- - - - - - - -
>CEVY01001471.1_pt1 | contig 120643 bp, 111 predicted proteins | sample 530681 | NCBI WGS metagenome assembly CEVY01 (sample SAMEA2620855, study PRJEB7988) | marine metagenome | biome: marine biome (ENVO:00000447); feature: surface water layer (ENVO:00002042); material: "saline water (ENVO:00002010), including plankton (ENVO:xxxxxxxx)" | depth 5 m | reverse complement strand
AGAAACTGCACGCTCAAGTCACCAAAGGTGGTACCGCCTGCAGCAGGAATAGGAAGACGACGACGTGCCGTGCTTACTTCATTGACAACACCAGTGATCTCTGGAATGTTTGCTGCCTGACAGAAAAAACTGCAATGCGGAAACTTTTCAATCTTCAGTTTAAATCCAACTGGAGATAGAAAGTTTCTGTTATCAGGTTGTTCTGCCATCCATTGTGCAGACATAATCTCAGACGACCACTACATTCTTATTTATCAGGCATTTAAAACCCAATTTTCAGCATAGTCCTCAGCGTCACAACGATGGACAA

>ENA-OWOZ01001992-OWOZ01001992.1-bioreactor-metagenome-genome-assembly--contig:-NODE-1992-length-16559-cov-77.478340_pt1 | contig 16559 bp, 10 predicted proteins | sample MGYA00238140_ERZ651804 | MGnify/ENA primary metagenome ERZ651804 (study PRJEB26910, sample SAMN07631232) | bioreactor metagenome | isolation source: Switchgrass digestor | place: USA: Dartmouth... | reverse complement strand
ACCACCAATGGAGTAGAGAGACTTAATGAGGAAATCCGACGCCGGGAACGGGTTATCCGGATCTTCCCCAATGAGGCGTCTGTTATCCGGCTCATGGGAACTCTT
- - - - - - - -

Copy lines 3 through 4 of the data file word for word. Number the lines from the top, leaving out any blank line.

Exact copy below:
>ENA-OWOZ01001992-OWOZ01001992.1-bioreactor-metagenome-genome-assembly--contig:-NODE-1992-length-16559-cov-77.478340_pt1 | contig 16559 bp, 10 predicted proteins | sample MGYA00238140_ERZ651804 | MGnify/ENA primary metagenome ERZ651804 (study PRJEB26910, sample SAMN07631232) | bioreactor metagenome | isolation source: Switchgrass digestor | place: USA: Dartmouth... | reverse complement strand
ACCACCAATGGAGTAGAGAGACTTAATGAGGAAATCCGACGCCGGGAACGGGTTATCCGGATCTTCCCCAATGAGGCGTCTGTTATCCGGCTCATGGGAACTCTT